The pain killer celecoxib (Celebrex) may interfere with the cardioprotective benefit of low-dose aspirin, researchers found." The researchers reported online in the Proceedings of the National Academy of Sciences that celecoxib "tightly binds to one form of Cox-1 that prevents aspirin from reaching its antiplatelet target." In addition, the researchers "confirmed that celecoxib and aspirin given together did not prevent clotting to the same degree as aspirin alone in an animal model."
Cancer drug may also benefit asthma patients.
A drug being tested to treat cancer could also help patients suffering from asthma." It's well understood that "too many uncontrolled eosinophils can damage other cells that line the lung, contributing to inflammatory conditions such as asthma." But, scientists at Edinburgh University discovered that the drug, R-Roscovitine, "caused the eosinophil cells to undergo a form of cell death known as apoptosis, a natural process where unwanted cells are removed from the body." The discovery, investigators say, "could lead to an alternative way to treat asthma in patients who are resistant to steroid treatments."
Herceptin during chemotherapy may boost survival in some patients with breast cancer.
New research suggests that certain breast cancer patients who take the drug Herceptin [trastuzumab] during chemotherapy, instead of taking it afterward, fare better." In a study presented at the San Antonio Breast Cancer Symposium, researchers examined "outcomes for hundreds of women who underwent different treatment regimens" for "HER2-positive breast cancer."
Patients "had 25 percent better disease-free survival rates at five years when trastuzumab was started concurrently with chemotherapy, rather than sequentially." But, "the trial was complicated by temporary closure of the concurrent trastuzumab arm early in the study for analysis of potentially adverse cardiac events. But, because the study showed that "the five-year survival rate increased to 84 percent among women taking the drugs concurrently versus 80 percent among those taking the drugs sequentially,the researchers concluded that concurrent use is the best way" to "decrease the risk of cancer recurrence.
Anthracyclines with Herceptin may be linked to heart damage in HER2-positive breast cancer patients.
According to findings reported at the San Antonio Breast Cancer Symposium, anthracyclines, a class of chemotherapy drugs, may be linked to heart damage when used in combination with Roche Holding AG's Herceptin [trastuzumab] in women with HER2-positive breast cancer. Although the study showed that "women who got anthracyclines and Herceptin were less likely to have recurrences of their cancer and to die," researchers also found that two percent of patients receiving the combination treatment "developed heart failure, 0.7 percent died of leukemia, and 19 percent had changes in their heart function that might lead to heart failure in the future." Meanwhile, "among those who got Herceptin without anthracyclines, 0.4 percent developed heart failure and nine percent had worsened heart function."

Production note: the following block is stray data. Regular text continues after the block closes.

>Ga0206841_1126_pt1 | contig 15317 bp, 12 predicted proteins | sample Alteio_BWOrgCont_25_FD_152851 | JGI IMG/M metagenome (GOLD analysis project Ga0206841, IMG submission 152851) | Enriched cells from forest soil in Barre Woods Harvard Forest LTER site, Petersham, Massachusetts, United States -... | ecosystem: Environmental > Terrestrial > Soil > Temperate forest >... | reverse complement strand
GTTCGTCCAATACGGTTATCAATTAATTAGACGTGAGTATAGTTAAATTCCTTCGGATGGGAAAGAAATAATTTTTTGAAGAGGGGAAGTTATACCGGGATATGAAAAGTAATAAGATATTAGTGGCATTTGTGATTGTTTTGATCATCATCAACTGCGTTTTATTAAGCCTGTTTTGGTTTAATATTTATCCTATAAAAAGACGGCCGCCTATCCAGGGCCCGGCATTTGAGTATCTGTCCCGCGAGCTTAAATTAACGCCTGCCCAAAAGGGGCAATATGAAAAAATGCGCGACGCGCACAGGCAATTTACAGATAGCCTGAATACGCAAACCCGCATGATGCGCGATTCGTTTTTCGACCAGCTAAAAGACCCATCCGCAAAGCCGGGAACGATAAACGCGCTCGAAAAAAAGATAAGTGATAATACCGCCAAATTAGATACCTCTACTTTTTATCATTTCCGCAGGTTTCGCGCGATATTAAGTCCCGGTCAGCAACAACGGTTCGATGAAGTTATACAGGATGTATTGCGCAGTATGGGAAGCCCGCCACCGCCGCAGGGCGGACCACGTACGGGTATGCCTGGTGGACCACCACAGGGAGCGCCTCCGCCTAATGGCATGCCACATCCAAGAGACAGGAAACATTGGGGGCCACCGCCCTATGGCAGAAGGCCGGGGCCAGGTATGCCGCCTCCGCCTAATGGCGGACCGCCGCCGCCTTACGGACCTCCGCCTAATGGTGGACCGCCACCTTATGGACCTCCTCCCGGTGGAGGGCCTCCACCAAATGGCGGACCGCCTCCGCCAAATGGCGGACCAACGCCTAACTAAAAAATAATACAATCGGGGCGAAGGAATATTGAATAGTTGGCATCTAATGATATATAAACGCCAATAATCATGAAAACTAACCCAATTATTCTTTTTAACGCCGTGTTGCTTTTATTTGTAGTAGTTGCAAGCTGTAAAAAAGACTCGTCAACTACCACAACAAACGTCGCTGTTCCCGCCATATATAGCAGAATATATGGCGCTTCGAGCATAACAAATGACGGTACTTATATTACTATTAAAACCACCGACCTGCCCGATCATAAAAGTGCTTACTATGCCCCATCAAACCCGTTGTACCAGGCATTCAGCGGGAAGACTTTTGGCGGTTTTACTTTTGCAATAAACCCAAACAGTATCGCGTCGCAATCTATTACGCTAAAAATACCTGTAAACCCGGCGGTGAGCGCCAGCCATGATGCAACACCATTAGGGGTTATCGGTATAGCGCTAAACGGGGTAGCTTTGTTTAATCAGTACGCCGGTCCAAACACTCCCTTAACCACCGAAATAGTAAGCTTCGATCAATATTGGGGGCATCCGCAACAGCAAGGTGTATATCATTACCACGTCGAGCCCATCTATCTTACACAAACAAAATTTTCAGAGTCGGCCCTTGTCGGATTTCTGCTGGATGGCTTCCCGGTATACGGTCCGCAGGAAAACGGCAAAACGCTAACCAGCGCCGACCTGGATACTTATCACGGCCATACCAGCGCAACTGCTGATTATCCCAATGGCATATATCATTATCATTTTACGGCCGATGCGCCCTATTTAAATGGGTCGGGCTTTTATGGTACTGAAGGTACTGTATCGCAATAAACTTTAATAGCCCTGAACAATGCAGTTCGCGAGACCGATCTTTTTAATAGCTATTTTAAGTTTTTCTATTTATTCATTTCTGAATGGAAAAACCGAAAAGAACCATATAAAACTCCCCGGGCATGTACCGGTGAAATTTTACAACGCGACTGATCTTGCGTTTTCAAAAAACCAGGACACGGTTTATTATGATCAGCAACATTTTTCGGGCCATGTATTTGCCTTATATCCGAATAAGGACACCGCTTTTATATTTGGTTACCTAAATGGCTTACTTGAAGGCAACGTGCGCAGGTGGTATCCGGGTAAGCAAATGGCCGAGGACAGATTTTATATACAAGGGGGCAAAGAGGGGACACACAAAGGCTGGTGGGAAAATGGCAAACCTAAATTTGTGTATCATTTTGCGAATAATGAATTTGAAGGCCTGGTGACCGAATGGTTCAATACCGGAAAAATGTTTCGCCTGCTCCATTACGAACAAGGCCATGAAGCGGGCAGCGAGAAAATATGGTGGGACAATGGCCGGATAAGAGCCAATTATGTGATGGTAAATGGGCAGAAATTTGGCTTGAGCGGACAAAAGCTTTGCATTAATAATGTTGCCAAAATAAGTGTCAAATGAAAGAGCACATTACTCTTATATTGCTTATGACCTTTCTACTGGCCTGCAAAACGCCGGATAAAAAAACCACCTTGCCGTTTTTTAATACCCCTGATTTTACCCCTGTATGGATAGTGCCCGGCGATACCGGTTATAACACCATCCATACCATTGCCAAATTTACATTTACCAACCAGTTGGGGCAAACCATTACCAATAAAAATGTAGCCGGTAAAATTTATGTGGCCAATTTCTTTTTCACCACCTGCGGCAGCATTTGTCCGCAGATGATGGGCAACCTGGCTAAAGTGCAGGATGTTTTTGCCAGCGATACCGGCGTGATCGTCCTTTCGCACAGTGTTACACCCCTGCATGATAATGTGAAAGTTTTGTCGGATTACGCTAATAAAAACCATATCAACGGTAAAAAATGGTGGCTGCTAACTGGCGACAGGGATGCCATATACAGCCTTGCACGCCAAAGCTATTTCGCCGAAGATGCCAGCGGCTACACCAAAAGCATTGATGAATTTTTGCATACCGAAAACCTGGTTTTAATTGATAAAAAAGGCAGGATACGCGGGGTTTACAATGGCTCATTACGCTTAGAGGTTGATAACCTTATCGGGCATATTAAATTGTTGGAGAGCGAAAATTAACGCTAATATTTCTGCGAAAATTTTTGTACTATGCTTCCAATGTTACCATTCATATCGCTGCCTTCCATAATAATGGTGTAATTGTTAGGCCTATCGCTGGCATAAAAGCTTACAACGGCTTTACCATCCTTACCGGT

The researchers concluded that "eliminating the anthracycline from chemotherapy when using trastuzumab (Herceptin) may be just as effective long term. They noted that "a nonanthracycline based regimen with trastuzumab was not associated with significantly more breast cancer recurrences or deaths."
Herceptin plus Tykerb may improve survival in patients with HER2-positive breast cancer.
According to research presented at the San Antonio Breast Cancer Symposium,a combination of two drugs that more precisely target tumors significantly extended the lives of women who had stopped responding to other treatments. The study of 300 patients showed that women receiving Herceptin [trastuzumab] and Tykerb [lapatinib] "lived 20 weeks longer than those given Tykerb alone.
Experimental drug may stop stem cell growth in patients with breast cancer.
According to research reported at the San Antonio Breast Cancer Symposium, researchers "have an experimental drug that seems to stop" stem cells "in breast cancers." For the study, the researchers "first identified a vulnerable target on the breast stem cells called the Notch receptor and used an experimental drug, gamma-secretase inhibitor, along with a common anticancer drug, docetaxel -- first on mice grafted with human tumors, and later in a few women with advanced breast cancer”.
Research confirms benefit of intensive approach to lipid-lowering.
Reports published in MedPage Today stated "post-hoc analyses of two landmark statin trials -- PROVE-IT and IDEAL -- affirm the value of an intensive versus moderate approach to lipid-lowering." In fact, "staying the course with intensive lipid-lowering -- in this case 80 mg atorvastatin (Lipitor) versus either 40 mg pravastatin (Pravachol) or 20-40 mg of simvastatin (Zocor) -- actually 'reduces events by about 50% over time,' Christopher Cannon, MD," said. MedPage Today added, "This is 'an even more dramatic reduction in events' than the benefit seen at the primary endpoint of 30 days.
Tamoxifen plus anthracycline-based chemotherapy may boost breast cancer survival.
According to a study reported at the San Antonio Breast Cancer Symposium and online" in The Lancet, "anthracycline-based chemotherapy added to tamoxifen continues to offer a survival advantage for postmenopausal breast cancer, In a study of 1,477 patients, researchers found that "women treated with chemotherapy and then tamoxifen had a 24 percent improvement in disease-free survival, compared with women treated with tamoxifen alone." The study "also showed a trend toward better survival when the chemotherapy and tamoxifen were given sequentially rather than concurrently."